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Authors: Lorraine Heath

The Earl Takes All

BOOK: The Earl Takes All
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For the awesome Jessie Edwards


the cold and dreary evening of November 15, 1858, Edward Alcott's life turned gray. The only thing that saved it from going completely black was Albert. At the age of seven, older than Edward by only an hour, his twin had become the Earl of Greyling that night when their parents were killed in a horrific railway accident.

Days later, Albert held Edward's hand as they sat dutifully in front of the caskets that contained whatever remained of their parents. During the evening of the day their parents were buried, Albert crept into Edward's bed so neither of them would feel so lost and alone. While they traveled to Havisham Hall, where they became the wards of the Marquess of Marsden, Albert unwittingly offered a distraction, providing a place for Edward to vent his anger and frustration over life's unfairness. They constantly shoved and slapped at each other until the solicitor traveling with them separated the boys. After they were abandoned so far from home, left in the marquess's keeping, Albert assured Edward all would be well, that they began life together in the womb and, therefore, would always remain together. Albert had been his anchor, his solace, his one constant in all matters, all things.

And now
was stealing him away—­with her silken black hair and her startling blue eyes and her sweet laughter and her gentle smile. Lady Julia Kenney. Albert was blinded by her beauty, her grace, and her attentions, allowing her to take up far too much of his time with rides in the park, rowing on the Thames, theater, dinners, and—­God forbid—­poetry readings. She was pulling him away from those closest to him, causing him to put aside his love for drinking, whoring, gambling, and traveling. In six weeks the Duke of Ashebury, Viscount Locksley, and Edward were going on a trek through the Far East. As far as Edward was concerned Albert should be going with them. He had been planning to go with them until Lady Julia asked him not to leave. Without so much as the blink of an eye, Albert had adhered to her wishes and cancelled his plans to travel with them.

She had managed to effectively wrap his brother around her littlest finger without much more than an occasional batting of her eyelashes and a fluttering of her fan. It was not to be tolerated. A woman should not have so much influence and control over a man's life.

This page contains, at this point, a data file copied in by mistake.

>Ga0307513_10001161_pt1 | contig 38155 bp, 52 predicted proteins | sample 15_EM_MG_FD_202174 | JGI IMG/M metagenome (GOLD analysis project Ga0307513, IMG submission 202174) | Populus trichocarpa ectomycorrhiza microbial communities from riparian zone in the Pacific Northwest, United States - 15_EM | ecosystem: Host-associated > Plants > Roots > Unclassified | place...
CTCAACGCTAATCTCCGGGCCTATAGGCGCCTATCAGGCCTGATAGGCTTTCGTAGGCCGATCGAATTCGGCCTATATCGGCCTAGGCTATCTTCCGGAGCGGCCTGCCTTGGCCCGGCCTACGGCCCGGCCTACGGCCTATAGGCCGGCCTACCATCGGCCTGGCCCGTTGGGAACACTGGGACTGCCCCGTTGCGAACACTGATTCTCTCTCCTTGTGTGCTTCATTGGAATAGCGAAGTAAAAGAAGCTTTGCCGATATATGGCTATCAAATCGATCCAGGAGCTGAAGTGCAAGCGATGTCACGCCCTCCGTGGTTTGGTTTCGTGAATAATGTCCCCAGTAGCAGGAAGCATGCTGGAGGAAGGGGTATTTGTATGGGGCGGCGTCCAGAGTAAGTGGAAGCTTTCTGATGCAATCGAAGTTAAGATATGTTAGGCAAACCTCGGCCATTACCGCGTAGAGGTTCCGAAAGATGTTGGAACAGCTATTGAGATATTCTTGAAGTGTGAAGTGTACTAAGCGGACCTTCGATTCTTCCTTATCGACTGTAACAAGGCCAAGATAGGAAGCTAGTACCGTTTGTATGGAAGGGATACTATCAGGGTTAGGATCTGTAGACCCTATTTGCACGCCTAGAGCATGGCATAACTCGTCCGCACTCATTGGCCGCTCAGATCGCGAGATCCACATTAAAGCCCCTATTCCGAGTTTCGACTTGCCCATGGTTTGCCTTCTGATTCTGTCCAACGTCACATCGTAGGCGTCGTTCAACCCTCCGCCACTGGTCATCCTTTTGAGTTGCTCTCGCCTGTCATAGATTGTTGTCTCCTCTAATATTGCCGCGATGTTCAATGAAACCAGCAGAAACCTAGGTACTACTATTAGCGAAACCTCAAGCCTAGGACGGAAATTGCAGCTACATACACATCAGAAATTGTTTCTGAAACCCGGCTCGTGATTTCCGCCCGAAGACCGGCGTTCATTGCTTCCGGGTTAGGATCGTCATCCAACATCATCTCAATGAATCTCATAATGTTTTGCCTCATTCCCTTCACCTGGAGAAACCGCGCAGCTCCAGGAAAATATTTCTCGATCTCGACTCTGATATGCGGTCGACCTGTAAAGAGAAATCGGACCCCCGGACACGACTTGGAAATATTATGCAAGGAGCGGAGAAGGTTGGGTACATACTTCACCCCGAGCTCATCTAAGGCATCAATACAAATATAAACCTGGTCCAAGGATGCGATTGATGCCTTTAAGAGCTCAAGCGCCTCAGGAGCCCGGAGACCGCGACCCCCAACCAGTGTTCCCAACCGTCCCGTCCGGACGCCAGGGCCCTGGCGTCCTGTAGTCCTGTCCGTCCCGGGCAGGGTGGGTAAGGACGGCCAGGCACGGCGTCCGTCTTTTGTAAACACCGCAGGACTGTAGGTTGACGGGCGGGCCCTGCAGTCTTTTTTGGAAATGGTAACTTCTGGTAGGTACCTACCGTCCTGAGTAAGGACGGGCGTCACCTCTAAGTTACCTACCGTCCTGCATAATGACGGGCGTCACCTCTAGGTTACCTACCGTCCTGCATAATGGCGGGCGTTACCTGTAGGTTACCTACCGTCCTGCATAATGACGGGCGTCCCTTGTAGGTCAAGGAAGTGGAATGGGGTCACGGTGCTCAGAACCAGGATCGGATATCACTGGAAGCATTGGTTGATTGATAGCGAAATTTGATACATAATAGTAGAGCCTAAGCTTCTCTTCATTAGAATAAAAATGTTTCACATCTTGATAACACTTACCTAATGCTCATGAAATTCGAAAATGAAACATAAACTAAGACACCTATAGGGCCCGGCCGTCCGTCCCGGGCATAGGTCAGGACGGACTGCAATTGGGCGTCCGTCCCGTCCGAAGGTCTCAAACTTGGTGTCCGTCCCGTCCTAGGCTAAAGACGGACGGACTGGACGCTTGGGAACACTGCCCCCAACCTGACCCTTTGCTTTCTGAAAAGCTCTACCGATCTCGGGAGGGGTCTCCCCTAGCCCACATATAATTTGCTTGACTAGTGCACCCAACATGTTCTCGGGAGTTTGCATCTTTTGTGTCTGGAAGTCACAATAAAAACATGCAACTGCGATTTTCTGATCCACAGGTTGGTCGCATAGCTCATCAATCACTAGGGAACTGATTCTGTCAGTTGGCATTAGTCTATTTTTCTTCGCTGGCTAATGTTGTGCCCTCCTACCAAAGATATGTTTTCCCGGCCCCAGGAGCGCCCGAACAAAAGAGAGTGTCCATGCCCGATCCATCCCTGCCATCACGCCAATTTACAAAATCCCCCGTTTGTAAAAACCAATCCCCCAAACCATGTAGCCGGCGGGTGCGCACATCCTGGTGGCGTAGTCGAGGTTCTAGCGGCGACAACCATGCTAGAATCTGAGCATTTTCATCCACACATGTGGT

Edward wasn't certain why he'd followed her out of the festive ballroom and into the quiet shadows of the garden, why he'd stopped to watch as she left the path and disappeared into the thicket of rose-­adorned trellises and boughs. He knew only that he couldn't lose Albert to her.

He hesitated but a minute before darting into an area where the shadows were heavier, the glow from the gaslights lining the path held at bay. Proceeding cautiously until his eyes adjusted to the gloom, he finally saw her leaning back against the brick wall. Her lips slowly curled up to reveal her winsome smile. She looked so bloody glad to see him.

In spite of the gray darkness, as he stepped nearer he could see the adoration in her eyes. No other woman had ever looked at him as though every breath she took was for him and him alone, as though she existed only for him and his pleasures. It caused a tightening in his gut, a heady sensation of supremacy and purpose.

“I thought you'd never get here,” she said in a whispered voice that belonged to angels.

Temptation such as he'd never known tore through him, leaving him powerless against her siren's call. He didn't understand it. In all of his twenty-­three years, he'd never had a woman create such a maelstrom of confusing and uncomfortable emotions. He should leave now while he could, but she drew him in as though she had been created by the gods for him and no other.

With one hand, he cradled her face, felt the rapid thrum of her pulse against his fingers, and stroked his thumb along her smooth cheek. She released a soft sigh; her eyes turned languid.

He knew it was wrong, knew he would regret it, but he seemed incapable of rational thought or action. Leaning in, he took what he had no right to possess; he claimed her mouth as though it belonged to him, always had and always would belong to him.